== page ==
Monthly Archives: October 2014

Apple of My Pie

I don’t think I’ve ever been thought of as ugly, but I’m no model. There were even days when I was called nice looking – a few weeks or so back in 1981. Small window for sure, but young and thin and I thought ohhh yeah, I’m hot… Those few good weeks are long gone.

Still, I’m like some of my friends. Some mornings I look in the mirror and think hey, not so bad for a guy in his early fifties! Ohhh yeah, I’m hot…

Other mornings I look in the mirror and think hey, look what the cat coughed up.

That particular Saturday morning was a cat cougher. I was up early to run errands, hadn’t slept well, and I’d eaten Chinese food the night before. My favorite, #17 with extra broccoli, tends to make my face resemble a Macy’s Thanksgiving Day balloon.

My puffy eyes and I set off to do errands and I resigned myself to the fact that I was a bloated sack of hideousness. But, I’d just turned 50 after all, so I guessed it was to be expected. I knew I shouldn’t have eaten Chinese food the night before and I felt guilty and disgusted for having done that to myself.

I sought solace in an apple pie from the fast food store on the corner.

Heading onto the highway to start my errands, I quickly stuck the apple pie in my mouth and held it there. I drove with one hand and used the other hand to search for change for the toll.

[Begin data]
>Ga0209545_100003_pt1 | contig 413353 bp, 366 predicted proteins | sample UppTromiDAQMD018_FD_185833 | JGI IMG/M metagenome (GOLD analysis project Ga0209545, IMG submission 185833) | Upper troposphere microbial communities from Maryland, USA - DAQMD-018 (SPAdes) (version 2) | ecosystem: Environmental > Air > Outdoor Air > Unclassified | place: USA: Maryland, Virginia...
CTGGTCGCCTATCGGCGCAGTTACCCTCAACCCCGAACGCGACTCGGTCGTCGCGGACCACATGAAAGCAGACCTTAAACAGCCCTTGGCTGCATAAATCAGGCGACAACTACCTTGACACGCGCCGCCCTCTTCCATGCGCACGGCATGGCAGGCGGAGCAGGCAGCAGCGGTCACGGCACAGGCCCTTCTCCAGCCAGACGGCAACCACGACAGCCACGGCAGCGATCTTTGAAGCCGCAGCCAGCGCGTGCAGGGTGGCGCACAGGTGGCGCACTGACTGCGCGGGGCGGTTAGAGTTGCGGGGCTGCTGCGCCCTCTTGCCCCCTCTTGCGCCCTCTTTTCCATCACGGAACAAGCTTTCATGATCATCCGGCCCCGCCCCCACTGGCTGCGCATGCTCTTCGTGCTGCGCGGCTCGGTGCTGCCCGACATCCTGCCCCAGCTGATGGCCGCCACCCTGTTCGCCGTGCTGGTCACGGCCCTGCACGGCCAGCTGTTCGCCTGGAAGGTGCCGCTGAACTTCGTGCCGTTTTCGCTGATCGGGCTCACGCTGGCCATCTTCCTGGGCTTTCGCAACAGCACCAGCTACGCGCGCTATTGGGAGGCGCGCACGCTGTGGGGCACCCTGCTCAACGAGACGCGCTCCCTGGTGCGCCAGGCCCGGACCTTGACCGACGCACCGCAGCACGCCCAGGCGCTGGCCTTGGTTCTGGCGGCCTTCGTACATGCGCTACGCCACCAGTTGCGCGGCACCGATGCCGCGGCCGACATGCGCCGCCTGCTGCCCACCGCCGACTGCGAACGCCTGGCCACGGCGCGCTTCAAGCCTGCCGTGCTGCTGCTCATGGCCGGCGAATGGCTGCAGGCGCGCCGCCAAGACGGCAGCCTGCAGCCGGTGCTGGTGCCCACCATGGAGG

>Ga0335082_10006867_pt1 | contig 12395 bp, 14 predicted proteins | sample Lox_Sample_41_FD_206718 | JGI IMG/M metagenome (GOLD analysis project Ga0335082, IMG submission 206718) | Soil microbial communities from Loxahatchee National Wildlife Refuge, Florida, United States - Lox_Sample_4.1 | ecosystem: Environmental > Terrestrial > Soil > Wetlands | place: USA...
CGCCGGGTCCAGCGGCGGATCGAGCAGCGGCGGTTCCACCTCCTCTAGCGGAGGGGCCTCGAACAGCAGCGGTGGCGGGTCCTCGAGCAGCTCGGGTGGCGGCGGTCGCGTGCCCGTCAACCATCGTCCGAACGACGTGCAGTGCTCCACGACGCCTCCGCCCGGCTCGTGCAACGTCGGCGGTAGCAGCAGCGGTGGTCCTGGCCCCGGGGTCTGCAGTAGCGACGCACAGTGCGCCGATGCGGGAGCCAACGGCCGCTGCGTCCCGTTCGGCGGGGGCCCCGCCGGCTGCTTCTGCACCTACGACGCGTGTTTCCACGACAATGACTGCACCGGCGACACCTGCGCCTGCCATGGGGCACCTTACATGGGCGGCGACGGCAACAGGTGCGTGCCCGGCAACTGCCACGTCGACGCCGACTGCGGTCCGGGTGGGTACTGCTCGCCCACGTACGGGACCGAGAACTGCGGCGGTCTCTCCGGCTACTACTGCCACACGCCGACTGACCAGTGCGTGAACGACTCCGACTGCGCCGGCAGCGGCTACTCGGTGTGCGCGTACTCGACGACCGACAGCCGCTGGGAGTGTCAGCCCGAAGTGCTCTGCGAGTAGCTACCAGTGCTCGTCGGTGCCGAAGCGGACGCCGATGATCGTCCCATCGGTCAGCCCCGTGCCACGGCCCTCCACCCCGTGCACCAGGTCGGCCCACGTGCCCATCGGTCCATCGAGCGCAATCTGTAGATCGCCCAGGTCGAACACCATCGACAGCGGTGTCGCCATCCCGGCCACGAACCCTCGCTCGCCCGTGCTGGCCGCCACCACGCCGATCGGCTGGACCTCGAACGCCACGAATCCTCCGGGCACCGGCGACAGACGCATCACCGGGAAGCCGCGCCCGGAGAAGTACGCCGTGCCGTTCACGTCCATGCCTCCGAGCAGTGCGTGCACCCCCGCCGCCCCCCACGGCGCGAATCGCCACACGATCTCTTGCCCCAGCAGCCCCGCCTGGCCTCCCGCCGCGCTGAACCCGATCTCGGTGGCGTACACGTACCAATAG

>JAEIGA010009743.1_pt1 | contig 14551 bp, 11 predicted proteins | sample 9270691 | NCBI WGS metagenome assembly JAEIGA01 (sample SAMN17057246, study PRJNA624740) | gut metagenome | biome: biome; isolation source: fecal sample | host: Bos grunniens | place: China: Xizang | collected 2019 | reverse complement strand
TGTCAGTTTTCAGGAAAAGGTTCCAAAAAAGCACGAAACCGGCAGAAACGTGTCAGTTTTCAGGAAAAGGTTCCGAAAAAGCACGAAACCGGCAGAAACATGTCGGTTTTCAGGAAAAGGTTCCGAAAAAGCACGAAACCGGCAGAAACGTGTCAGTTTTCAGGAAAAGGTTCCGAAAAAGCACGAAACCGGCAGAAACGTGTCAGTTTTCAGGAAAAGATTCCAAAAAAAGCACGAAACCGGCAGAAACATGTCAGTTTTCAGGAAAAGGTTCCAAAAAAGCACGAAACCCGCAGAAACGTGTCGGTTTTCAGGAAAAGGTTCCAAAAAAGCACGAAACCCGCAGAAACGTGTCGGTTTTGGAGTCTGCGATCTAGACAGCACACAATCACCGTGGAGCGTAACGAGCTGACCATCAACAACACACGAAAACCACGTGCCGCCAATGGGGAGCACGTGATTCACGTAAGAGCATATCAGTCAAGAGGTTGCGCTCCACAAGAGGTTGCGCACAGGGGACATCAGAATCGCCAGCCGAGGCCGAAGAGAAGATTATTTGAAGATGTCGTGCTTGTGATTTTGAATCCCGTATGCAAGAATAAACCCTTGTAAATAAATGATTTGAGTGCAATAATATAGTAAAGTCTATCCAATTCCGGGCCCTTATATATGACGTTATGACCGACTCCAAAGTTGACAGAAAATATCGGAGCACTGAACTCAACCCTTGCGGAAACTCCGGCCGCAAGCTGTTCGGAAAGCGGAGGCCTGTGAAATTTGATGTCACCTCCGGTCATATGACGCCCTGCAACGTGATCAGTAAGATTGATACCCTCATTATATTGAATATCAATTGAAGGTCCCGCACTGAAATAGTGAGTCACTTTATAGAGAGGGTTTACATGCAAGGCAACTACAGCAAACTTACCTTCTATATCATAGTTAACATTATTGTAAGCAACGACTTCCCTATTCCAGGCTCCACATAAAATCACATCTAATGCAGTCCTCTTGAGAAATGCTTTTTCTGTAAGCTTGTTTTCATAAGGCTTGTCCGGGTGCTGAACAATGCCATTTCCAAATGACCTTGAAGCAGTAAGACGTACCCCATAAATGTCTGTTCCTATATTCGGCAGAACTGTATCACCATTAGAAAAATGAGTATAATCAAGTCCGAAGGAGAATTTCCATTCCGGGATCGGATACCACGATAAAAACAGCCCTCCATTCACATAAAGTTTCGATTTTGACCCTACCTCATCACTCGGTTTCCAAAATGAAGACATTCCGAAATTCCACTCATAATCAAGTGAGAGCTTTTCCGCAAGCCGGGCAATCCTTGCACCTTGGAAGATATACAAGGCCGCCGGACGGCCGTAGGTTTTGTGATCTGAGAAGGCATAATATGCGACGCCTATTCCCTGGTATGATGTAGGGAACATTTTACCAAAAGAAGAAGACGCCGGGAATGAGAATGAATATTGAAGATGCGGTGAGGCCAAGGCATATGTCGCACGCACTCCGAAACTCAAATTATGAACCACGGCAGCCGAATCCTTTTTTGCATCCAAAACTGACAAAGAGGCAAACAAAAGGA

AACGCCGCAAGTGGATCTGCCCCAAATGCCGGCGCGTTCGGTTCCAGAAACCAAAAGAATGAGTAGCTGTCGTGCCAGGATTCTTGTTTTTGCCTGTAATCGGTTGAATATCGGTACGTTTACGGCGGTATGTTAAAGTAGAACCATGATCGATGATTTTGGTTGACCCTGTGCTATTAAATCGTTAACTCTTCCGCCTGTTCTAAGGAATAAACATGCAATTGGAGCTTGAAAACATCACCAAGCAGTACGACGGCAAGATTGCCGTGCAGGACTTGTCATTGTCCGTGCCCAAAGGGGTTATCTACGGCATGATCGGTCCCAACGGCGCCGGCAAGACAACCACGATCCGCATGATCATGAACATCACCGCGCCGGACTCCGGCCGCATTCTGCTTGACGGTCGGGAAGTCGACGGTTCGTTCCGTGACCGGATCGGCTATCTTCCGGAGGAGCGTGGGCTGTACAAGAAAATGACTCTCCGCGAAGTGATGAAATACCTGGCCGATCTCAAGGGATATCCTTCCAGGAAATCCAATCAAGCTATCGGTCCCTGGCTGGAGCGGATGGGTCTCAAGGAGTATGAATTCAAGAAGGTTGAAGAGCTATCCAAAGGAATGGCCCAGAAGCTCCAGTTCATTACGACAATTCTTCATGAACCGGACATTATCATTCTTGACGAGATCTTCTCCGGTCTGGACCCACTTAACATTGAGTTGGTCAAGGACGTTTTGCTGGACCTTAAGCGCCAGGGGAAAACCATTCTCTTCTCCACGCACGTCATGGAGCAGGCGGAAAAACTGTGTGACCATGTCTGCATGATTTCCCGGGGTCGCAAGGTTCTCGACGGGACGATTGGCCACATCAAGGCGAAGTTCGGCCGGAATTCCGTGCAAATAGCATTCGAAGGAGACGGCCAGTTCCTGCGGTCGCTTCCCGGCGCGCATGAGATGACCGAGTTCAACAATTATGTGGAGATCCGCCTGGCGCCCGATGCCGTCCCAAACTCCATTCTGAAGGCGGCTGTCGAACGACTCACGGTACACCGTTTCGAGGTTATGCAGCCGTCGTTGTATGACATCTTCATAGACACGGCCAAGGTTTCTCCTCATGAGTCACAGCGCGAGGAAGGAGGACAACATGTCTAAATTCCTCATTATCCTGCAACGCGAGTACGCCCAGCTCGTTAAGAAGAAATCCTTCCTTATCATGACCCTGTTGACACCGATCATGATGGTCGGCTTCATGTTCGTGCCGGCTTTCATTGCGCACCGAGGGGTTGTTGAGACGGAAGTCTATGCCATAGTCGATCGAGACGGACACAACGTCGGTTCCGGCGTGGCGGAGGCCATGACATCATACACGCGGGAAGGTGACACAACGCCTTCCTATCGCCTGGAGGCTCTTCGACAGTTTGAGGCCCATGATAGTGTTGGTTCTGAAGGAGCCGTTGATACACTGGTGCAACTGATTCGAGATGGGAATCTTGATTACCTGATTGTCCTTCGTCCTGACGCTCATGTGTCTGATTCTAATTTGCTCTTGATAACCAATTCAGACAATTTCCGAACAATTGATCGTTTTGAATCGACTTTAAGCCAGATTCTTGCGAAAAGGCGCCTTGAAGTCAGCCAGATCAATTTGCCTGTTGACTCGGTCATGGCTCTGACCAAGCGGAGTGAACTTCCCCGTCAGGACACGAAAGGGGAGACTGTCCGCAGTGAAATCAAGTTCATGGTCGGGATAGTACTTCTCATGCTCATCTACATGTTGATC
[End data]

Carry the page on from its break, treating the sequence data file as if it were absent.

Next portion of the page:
When I approached the toll booth I gnawed off a hunk of pie off as I yanked it from my mouth. I stopped at the toll booth feeling particularly swollen and handed the attendant the change. I noticed she was a young woman, very attractive, but with a stern look on her face.

Until she reached to take my change.

She smiled when I stopped, smiled more as she looked me in face, and then smiled even wider. I smiled back, handed her the change, and drove off.

Smugly, I started to think hey, not so bad for a guy in his early fifties. Ohhh yeah, I’m hot.

Maybe my eyes weren’t so puffy and maybe I had gotten enough sleep. To mentally high-five myself for having made the young lady smile, I pulled down the rear view mirror to check myself out. I had to see what had made her smile.

I saw it.

A slab of pie crust stuck to my lip and chin, held in place with apple filling that had already dripped several times onto my neck.

Ohhh yeah, I’m hot.

Stuart M. Perkins

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Going Up?

This morning I saw a young guy have difficulty getting on the elevator. His overloaded cart stubbornly refused to make it through the door. I grabbed one end and helped him push it through the doors and onto the elevator. He thanked me, a random stranger to him, and we went our separate ways. He needed help. I helped. The end.

The flashback made me reel.

Almost thirty years ago I pushed a similar cart onto an elevator at my first job – or attempted to. I had difficulty with my cart until a random stranger helped me out.

When I got my first job at A.H. Robins in my hometown of Richmond, Virginia, family and friends alike applauded. How lucky I was, they said, to have been hired by the pharmaceutical company owned by such a well-known and respected Richmond family. They were correct.